Daisy Group and Computer Aid International call on tech role models

Computer Weekly teams with Daisy Group and Computer Aid International to find the computer and IT industry’s role models

Business communications and IT firm Daisy Group and charity Computer Aid International are on the hunt for the UK computing and IT industry’s best role models.

In partnership with Computer Weekly, Daisy is encouraging those in computing and IT to come forward and nominate themselves or their colleagues as role models to inspire more young people to consider a career in technology.

Daisy will be donating £1 to Computer Aid International for every valid nomination. Computer Aid International is a UK-based charity which works to reduce poverty through ICT solutions.

Computer Weekly editor in chief Bryan Glick will be heading up the judging process. 

“I think it will be really interesting to find out first hand from teenagers what they think makes the industry appealing, and whether having more exciting role models can better encourage them to work towards a career in IT,” he said. 

Schoolchildren will form the rest of the judging panel.

Daisy Group chief technology officer Nathan Marke said it is IT is driving changes in the business models of every industry.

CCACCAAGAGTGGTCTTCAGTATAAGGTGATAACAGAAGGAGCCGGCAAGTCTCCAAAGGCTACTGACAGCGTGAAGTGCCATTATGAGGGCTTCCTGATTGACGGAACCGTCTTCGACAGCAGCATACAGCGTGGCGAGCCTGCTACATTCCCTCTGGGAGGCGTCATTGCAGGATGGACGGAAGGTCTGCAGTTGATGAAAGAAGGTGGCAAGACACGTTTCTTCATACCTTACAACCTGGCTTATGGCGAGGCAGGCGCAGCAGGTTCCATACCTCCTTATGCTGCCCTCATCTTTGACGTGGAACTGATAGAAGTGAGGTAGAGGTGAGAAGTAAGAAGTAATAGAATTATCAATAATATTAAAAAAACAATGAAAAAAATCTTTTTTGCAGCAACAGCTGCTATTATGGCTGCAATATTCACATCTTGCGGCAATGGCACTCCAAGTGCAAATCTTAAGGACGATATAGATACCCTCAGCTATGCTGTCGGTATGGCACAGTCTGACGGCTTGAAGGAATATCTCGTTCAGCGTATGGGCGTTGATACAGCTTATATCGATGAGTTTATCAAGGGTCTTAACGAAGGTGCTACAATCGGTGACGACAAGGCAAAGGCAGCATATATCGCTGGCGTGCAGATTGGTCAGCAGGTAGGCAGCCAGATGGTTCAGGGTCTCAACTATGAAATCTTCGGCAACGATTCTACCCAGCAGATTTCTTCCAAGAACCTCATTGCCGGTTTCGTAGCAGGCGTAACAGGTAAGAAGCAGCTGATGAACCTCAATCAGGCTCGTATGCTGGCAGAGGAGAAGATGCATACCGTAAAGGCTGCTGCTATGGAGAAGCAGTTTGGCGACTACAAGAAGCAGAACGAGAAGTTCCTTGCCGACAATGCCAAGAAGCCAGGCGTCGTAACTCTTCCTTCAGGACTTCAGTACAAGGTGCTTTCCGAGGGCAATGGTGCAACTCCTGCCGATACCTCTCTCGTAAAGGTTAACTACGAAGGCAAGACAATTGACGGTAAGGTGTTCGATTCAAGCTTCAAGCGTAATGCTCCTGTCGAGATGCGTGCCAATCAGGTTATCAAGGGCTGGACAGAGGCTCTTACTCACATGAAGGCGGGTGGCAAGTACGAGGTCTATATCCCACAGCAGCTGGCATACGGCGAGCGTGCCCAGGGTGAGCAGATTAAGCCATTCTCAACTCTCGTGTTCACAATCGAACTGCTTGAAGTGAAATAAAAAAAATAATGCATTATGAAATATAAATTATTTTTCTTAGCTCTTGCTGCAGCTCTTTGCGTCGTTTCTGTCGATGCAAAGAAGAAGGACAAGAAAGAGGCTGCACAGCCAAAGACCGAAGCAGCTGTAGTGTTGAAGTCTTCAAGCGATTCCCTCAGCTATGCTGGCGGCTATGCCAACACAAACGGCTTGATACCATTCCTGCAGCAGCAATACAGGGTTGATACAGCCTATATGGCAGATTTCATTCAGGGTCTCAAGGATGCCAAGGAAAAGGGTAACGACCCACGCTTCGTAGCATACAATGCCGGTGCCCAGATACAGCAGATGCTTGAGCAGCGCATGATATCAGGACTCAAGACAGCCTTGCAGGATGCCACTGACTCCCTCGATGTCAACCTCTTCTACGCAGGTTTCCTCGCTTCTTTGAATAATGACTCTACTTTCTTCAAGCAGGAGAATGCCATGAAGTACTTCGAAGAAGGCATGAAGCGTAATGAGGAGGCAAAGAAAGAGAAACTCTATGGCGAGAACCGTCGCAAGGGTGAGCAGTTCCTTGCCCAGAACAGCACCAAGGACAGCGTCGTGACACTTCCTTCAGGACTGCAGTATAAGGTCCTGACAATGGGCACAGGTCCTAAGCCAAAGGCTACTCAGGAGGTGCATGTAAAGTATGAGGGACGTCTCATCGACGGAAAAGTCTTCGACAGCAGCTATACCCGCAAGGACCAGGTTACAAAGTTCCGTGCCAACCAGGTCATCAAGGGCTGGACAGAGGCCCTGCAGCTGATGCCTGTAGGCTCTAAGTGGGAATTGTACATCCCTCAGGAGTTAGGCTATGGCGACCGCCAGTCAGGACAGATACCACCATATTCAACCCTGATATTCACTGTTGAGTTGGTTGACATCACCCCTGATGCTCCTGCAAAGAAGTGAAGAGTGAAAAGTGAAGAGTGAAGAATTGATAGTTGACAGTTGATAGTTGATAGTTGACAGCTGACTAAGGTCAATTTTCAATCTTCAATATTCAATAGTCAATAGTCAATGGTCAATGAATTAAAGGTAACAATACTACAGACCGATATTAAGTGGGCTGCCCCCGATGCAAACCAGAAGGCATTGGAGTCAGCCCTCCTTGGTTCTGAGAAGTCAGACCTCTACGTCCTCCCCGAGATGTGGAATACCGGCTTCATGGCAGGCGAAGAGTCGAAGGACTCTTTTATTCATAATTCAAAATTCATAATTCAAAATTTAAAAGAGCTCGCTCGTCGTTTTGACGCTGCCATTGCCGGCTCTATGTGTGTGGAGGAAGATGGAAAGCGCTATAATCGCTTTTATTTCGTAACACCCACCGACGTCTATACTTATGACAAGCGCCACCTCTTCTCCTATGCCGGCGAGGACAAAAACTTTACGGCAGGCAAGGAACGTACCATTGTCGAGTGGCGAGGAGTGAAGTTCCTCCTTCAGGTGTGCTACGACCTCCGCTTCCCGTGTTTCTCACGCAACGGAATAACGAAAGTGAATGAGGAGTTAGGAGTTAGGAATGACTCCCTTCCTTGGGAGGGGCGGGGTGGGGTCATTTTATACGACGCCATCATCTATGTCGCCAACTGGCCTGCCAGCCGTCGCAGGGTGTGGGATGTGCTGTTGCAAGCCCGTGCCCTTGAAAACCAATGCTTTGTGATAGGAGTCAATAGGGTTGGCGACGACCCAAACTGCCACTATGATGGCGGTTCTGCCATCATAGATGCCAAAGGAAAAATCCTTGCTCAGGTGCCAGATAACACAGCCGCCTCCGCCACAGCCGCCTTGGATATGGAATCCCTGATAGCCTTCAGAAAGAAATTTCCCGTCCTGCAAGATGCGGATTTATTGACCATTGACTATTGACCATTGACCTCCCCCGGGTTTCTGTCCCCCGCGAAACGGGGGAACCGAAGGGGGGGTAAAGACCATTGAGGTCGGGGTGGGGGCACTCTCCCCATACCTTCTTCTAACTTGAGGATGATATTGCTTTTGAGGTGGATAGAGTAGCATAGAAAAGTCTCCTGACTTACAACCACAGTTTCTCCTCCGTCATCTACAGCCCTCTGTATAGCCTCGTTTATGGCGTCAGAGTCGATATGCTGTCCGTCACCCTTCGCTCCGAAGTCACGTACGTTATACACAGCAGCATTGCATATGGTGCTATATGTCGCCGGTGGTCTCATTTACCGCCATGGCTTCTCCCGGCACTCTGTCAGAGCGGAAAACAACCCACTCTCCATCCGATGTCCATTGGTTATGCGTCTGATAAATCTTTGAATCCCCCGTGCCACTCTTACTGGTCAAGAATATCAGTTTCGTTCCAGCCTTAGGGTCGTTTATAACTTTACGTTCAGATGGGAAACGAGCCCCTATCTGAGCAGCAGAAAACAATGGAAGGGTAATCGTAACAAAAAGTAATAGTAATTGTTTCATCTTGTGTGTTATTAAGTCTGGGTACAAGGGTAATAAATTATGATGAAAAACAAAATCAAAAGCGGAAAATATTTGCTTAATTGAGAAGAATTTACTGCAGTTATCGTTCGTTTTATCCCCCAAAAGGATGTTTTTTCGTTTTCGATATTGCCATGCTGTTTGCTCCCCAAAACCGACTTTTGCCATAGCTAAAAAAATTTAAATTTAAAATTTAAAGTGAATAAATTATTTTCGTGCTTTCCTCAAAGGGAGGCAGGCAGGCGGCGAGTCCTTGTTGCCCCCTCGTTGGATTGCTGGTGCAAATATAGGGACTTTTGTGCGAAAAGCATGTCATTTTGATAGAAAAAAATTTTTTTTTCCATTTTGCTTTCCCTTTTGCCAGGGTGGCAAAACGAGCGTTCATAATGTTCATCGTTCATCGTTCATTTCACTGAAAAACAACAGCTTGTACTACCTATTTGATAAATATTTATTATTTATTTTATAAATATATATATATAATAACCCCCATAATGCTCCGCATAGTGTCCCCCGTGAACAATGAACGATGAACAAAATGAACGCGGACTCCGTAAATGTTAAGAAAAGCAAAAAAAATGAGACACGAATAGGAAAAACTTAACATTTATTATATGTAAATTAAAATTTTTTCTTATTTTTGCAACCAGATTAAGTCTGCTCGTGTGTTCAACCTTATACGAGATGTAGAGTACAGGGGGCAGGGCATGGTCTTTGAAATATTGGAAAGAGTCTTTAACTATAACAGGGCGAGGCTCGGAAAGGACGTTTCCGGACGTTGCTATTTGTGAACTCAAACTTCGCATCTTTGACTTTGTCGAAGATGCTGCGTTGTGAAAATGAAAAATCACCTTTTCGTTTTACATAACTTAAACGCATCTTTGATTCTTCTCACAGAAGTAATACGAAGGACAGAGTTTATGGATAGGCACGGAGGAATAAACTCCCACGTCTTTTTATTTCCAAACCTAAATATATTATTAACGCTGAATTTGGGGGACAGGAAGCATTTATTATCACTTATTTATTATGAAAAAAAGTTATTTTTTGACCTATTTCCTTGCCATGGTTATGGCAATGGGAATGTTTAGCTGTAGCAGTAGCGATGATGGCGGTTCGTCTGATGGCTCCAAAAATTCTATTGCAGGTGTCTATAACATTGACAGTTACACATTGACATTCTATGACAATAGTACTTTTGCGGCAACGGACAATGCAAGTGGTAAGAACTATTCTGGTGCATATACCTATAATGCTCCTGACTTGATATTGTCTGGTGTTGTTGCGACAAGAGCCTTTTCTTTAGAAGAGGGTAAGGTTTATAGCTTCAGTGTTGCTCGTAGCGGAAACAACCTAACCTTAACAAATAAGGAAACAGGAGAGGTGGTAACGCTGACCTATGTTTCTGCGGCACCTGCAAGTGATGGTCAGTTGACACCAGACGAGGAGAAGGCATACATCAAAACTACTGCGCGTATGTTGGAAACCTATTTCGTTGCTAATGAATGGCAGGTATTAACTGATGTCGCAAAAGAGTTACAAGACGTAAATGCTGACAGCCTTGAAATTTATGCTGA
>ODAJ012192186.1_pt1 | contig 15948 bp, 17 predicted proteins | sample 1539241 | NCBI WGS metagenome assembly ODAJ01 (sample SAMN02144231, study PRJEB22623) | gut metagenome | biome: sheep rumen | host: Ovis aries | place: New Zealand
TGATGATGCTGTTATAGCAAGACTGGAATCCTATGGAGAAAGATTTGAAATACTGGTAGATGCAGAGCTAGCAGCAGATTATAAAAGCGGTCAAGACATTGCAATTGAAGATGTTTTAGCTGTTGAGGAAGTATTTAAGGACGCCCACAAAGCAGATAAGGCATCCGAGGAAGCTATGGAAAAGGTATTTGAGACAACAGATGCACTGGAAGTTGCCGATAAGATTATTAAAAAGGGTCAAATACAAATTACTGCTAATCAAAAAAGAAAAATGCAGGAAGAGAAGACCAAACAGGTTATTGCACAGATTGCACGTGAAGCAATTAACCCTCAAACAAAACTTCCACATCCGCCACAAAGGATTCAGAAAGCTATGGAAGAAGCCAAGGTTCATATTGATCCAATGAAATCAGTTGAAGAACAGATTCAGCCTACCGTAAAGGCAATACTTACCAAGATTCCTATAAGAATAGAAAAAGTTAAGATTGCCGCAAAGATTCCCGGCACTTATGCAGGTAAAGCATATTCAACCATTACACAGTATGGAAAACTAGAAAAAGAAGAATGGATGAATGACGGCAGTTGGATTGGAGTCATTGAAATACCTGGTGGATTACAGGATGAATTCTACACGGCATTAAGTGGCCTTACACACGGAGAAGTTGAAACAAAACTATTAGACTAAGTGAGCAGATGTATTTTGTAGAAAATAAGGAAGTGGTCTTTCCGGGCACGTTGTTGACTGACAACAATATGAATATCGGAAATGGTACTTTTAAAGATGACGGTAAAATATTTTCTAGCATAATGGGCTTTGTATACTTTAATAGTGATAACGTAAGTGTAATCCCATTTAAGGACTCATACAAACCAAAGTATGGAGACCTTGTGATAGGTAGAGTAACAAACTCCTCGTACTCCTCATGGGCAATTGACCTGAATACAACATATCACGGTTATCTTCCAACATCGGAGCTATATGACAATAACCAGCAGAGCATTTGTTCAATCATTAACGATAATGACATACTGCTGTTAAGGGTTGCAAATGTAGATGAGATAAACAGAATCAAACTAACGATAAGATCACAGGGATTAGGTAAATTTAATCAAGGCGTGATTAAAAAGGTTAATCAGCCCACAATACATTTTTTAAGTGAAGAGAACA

"It’s very much the industrial revolution of our time," he said. "But it has a poor brand, which I think does it a disservice as it can offer a tremendous career with opportunities for people with strengths across the whole spectrum of the arts and sciences.

“While TV shows like The IT Crowd raise the profile of certain types of career path, they don’t really dispel the myth that we’re all socially awkward geeks. So, we’re looking for people working in the industry with interesting jobs and a little charisma to step forward and challenge the stereotypes by acting as positive role models for the next generation.”

Nominations need to include a description of the nominee's job, a photo and an explanation of why they are a good role model.

There are no restrictions on what type of organisation people work for nor the sector they work in, as long as the person's role is related to computing or IT.

“You don’t have to be glamorous, work for a big company or have an impressive job title to nominate yourself as a potential role model," added Marke. 

"You simply need to be approachable, enthusiastic about your own job and able to explain why the computing and IT industry is an interesting place to work.”

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